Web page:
Why does move occur in simple math `+`?

Here's a generic function that makes a vector of sums. It works when I write T: Copy, U: Copy, but does not this way, because it can't move val1, val2 from behind a shared reference.

So, question 1: do I understand this right: when you do even a simple math calculation, you must either borrow & copy, or move the value? (question 2: And for numeric types copy happens silently under the hood?)

use std::ops::Add;

fn add<T, U>(v1: Vec<T>, v2: Vec<U>) -> Vec<T>
    where   T: From<U> + Add<T> + Add<Output = T>
	let sum_func = |x: (&T, &U)| -> T {
		let (val1, val2) = x;
		(*val1.clone()) + T::from(*val2.clone())

fn main() {
	let vec1:Vec<i32> = vec![1, 2, 5, 5, 12, 20];
	let vec2:Vec<f64> = vec![1.5, 2.5, 5.5, 5.5, 12.5, 20.5];
    println!("{:?}", add(vec2, vec1));

question 3: I see Copy trait implements Clone. For numeric calculations, is it ok performance-wise to just clone val1/val2, or it's better to require Copy?

    where   T: Clone + From<U> + Add<T> + Add<Output = T>,
            U: Clone
		val1.clone() + T::from(val2.clone())

It depends on the Add implementations available. It's technically possible (but discouraged in case of non-trivial values) to have an implementation which goes from &T + &U to V directly.

Essentially, yes - implementations for binary operations on references to primitive numbers delegates to the implementation for the numbers themselves by dereferencing.

If the value is Copy, it's guaranteed that it can be memcpyd without problems. In that case, Clone is expected (not obliged, but expected) to behave exactly like Copy.
If the value isn't Copy, then cloning it can have arbitrary effects like memory allocation.

So, it's up to you whether you can tolerate these effects in your code or not. But for Copy types, there should be no difference (and the exceptions are probably some degenerate cases).

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Answer 1:
Yes, you can't move an object out of a shared reference, because that would mean taking ownership of it and rust only has a single owner for all data.

Answer 2:
For all types implementing copy it will be used when moved out of a shared reference or when passing as a value to a function.

Answer 3:
I think Clone::clone() is generally slower than copying you data. But I'm not 100% sure.

Bonus tipp:
You already own the vectors in the add function. Then you can simply use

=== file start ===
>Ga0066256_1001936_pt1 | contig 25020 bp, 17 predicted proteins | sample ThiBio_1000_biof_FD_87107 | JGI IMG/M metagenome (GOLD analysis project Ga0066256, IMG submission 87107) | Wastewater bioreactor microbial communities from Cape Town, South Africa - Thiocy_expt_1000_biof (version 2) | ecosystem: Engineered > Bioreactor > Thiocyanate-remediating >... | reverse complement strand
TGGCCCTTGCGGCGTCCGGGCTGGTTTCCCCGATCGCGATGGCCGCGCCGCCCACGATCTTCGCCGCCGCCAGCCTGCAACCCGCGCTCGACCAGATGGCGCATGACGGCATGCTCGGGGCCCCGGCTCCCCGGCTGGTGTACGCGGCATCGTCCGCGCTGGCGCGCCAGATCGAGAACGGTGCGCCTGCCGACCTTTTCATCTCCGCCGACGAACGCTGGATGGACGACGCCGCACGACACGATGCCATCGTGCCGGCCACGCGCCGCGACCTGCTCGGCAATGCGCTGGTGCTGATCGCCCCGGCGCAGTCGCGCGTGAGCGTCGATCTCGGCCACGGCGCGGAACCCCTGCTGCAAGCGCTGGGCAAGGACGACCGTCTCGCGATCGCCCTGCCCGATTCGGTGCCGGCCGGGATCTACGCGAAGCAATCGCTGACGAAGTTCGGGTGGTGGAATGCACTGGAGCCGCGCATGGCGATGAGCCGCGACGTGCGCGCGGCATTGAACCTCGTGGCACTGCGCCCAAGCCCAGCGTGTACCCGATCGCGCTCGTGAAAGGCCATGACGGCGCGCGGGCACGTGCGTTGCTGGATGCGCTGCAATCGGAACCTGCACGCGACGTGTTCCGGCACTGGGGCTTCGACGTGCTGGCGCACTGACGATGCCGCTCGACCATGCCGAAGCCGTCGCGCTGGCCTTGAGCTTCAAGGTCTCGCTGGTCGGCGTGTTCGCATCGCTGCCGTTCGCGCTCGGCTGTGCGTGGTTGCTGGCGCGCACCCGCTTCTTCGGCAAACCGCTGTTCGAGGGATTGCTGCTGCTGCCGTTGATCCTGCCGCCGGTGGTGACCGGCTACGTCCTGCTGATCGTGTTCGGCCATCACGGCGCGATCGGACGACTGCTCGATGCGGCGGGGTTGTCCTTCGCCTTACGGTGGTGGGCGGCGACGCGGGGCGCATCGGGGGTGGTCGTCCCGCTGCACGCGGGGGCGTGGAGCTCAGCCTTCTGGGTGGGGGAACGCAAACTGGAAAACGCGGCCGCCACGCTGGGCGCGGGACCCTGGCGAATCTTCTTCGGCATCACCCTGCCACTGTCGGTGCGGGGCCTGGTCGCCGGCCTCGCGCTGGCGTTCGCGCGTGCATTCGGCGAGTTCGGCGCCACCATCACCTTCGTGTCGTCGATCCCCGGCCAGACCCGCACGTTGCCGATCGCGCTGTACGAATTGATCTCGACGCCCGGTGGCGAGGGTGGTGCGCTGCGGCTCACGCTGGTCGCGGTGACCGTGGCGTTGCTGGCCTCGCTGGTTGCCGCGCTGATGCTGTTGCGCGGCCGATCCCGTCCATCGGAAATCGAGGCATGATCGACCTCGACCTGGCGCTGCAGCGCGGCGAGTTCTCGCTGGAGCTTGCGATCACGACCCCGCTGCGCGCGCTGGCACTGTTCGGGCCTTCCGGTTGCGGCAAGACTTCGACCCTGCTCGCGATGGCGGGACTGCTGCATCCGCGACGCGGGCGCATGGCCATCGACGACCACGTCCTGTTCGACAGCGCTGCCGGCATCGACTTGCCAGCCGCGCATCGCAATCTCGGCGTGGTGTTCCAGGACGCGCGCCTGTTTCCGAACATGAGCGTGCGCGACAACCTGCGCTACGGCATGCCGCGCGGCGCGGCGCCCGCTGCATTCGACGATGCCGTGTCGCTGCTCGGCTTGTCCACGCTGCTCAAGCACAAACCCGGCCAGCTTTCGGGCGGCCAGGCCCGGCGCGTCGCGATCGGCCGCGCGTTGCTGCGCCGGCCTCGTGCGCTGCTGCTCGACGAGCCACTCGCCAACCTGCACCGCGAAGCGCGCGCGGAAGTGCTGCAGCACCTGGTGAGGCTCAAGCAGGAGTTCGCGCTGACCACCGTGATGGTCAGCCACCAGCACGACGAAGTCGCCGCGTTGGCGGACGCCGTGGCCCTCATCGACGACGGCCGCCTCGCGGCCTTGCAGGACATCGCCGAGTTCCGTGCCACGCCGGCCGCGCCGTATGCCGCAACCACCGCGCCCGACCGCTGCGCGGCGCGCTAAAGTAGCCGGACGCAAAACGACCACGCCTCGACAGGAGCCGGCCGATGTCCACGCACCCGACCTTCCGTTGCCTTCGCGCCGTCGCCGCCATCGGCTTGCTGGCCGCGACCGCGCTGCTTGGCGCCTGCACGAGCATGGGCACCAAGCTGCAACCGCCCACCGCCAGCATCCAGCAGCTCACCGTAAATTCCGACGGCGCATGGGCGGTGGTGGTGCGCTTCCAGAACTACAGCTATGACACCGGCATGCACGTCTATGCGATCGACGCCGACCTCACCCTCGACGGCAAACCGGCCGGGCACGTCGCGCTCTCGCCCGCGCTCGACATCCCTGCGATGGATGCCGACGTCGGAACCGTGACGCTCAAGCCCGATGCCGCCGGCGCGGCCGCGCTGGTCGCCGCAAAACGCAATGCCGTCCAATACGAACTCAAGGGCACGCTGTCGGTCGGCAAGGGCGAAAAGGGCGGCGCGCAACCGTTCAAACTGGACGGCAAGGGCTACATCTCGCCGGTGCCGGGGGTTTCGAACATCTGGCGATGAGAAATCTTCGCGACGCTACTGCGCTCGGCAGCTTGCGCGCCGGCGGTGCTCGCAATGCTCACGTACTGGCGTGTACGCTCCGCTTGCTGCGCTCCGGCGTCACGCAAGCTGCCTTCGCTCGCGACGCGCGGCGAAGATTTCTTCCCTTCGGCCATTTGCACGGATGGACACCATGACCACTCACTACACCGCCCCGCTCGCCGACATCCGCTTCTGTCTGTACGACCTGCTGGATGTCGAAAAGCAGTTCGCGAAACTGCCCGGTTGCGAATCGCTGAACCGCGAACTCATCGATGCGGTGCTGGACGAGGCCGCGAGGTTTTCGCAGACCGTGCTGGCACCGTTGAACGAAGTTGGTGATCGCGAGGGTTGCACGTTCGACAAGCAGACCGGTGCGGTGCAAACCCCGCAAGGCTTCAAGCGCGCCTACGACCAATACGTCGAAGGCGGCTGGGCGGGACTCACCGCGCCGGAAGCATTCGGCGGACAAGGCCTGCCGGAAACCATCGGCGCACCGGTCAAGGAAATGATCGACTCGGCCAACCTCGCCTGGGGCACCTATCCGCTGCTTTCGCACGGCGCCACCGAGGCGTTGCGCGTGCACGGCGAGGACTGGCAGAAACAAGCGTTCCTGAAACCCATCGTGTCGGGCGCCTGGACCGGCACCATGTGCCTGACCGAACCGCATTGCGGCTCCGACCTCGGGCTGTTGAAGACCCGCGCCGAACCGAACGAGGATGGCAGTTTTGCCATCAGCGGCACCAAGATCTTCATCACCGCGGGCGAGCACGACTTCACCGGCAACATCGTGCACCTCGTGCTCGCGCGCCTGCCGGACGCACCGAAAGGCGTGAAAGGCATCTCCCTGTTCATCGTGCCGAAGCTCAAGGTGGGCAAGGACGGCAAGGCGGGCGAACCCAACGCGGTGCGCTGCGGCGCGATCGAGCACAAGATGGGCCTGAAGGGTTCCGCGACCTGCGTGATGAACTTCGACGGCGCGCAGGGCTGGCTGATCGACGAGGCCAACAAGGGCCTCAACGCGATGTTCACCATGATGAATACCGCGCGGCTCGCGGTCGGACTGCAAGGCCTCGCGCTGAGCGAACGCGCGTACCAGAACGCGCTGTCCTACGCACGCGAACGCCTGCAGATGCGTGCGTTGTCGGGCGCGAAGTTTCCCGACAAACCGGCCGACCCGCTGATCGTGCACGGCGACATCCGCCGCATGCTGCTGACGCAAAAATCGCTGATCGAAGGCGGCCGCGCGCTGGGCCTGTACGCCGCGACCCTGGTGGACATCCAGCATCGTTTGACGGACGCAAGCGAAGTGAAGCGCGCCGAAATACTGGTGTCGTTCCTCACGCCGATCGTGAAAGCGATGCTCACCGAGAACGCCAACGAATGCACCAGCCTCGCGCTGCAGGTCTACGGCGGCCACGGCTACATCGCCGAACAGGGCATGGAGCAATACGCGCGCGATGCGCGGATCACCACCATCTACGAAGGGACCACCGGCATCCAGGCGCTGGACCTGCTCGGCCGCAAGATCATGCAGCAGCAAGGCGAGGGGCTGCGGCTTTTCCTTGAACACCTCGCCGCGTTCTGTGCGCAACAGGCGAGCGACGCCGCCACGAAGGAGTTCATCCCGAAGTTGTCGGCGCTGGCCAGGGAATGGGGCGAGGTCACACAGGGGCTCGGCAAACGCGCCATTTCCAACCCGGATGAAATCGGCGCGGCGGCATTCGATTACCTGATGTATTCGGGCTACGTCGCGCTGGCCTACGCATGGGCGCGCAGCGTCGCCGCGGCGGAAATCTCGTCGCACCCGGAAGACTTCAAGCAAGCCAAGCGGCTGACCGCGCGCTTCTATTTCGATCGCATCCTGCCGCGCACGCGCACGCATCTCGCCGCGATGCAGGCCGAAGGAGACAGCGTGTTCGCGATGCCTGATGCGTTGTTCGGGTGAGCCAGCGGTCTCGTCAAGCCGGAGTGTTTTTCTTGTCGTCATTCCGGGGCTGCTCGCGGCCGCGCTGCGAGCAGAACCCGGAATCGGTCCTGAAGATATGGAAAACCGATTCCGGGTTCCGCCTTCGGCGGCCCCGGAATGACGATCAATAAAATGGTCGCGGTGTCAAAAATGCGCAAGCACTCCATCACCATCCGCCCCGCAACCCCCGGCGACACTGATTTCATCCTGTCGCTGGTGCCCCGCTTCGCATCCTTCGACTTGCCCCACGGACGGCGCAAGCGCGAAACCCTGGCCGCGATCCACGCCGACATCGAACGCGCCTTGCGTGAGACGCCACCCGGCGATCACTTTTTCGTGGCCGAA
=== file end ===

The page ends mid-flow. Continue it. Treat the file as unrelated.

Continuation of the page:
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Oh, that's a mistake in my example. The vectors should be borrowed and not destroyed in the process.

No. For Copy types, any sensible implementation of Clone also only performs a bitwise copy.


Can you explain why this is discouraged?

Maybe this has been mentioned in or is related to: Surprising: &1 + &1 == 2

But I don't remember.

Simply because it's highly surprising when the arithmetic operation incurs, e.g., some hidden .clone().

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Wouldn't it be better to have an impl for &T + &U -> V that allocates, than to require ownership and thus require cloning an input whose storage cannot necessarily be reused? Or am I misunderstanding the alternative proposed?

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The best way in many cases probably is to do as it is done with String, i.e. to have T + &U -> V - in this case, you can reuse the allocation from the left side, but not force the user to give up ownership of the right side.


If you're going to do that, it's probably best to implement AddAssign and then dispatch to it in a generic Add implementation, so that they always stay in sync:


impl<U> Add<U> for MyType where Self: AddAssign<U> {
    type Output=Self;
    fn add(mut self, rhs:U)->Self { self += rhs; self }

You can only reuse the allocation from the left side in some cases (if there is enough spare space). So a.clone() + &b may do two allocations, whereas &a + &b would only do one allocation. So &a + &b is better.

It's best to have all 4 versions.


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